A Pair of Code Reds #2: Butcher, Baker, Nightmare Maker

I remember first seeing 1982's Butcher Baker Nightmare Maker's iconic cover on the Pocket Books paperback as a kid and thinking this must be some wild Nightmare On Elm St. type story, with this astral gateway or whatever opening up out of the boy's chest revealing a giant evil eye floating inside.  Turns out it was just a bad drawing of a knife being held in front of the kids, with the killer's eye in the reflection, and this is a completely non-supernatural thriller.  And God only knows how the title's meant to connect to the story.  But, hey, it's still pretty interesting.
I guess you'd say Butcher Baker Nightmare Maker, a.k.a. Night Warning - let's just call it Night Warning - is a character study/ slasher.  Billy Lynch is just a baby when his parents die in a spectacular car accident that was later ripped off in the Final Destination films.  So he's raised by his aunt (Susan Tyrrell, Academy Award nominee for Fat City), who's just a little too over-protective... to the point of homicidal psychosis.  Tyrrell is fascinating to watch, and as the film builds to its demented climax, it's a blast.  It's got a minimal, effective score.  The closing credits mention a proper theme song called "Little Billy Boy" with lyrics and everything, but we don't seem to ever hear it in the movie.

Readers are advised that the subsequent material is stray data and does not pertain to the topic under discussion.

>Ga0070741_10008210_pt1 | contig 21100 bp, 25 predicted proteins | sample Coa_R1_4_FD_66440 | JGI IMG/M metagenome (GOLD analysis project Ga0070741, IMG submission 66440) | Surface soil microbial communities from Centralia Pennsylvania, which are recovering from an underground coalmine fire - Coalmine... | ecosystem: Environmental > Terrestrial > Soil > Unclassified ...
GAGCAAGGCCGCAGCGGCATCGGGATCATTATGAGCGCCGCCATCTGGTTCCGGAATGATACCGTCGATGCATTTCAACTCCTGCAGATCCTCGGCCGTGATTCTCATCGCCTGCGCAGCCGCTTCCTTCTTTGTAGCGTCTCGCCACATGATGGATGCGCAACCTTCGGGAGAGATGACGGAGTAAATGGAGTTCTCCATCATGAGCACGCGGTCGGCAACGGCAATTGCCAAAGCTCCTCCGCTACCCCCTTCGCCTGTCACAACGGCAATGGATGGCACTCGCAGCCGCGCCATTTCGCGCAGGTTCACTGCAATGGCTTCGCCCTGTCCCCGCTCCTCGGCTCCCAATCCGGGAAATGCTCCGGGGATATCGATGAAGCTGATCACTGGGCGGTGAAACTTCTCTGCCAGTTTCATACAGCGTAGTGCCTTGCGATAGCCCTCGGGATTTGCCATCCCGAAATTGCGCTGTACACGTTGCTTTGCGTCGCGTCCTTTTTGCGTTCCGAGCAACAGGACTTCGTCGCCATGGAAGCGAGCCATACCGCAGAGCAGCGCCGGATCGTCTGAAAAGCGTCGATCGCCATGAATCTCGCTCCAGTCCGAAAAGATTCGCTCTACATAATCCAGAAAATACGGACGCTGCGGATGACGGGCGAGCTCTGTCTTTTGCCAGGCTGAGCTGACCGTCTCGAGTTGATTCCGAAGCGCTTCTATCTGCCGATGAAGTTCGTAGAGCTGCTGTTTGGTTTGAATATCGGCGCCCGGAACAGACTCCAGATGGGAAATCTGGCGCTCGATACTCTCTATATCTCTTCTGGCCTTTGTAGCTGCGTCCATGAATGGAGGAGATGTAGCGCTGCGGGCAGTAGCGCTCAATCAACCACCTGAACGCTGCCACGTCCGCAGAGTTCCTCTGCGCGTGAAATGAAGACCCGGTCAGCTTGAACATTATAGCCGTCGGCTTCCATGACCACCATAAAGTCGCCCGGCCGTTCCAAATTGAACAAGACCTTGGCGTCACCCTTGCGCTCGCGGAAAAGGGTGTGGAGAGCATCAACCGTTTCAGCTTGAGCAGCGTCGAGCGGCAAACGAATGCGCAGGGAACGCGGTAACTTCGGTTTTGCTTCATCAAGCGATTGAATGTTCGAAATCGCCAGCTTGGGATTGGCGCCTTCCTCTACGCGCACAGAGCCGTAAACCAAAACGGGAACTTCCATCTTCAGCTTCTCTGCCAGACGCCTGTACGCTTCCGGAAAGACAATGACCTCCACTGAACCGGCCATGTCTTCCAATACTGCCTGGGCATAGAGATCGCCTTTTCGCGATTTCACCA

Unfortunately, the film putzes around a lot in the middle.  Bo Svenson's a police detective who's constantly barking up the wrong tree, including persecuting Billy's gay basketball coach.  This whole subplot stumbles clumsily over the line between preachy after-school special and offensively politically incorrect and barely has any connection to the central story either way.  You've got a pretty interesting supporting cast, though, including Julia Duffy from the Newhart show as the girlfriend and Bill Paxton in one of his earliest film roles as Billy's rival.  Horror fans will also immediately recognize Britt Leach, Mr. Sims from Silent Night Deadly Night, as a police officer with more of a clue.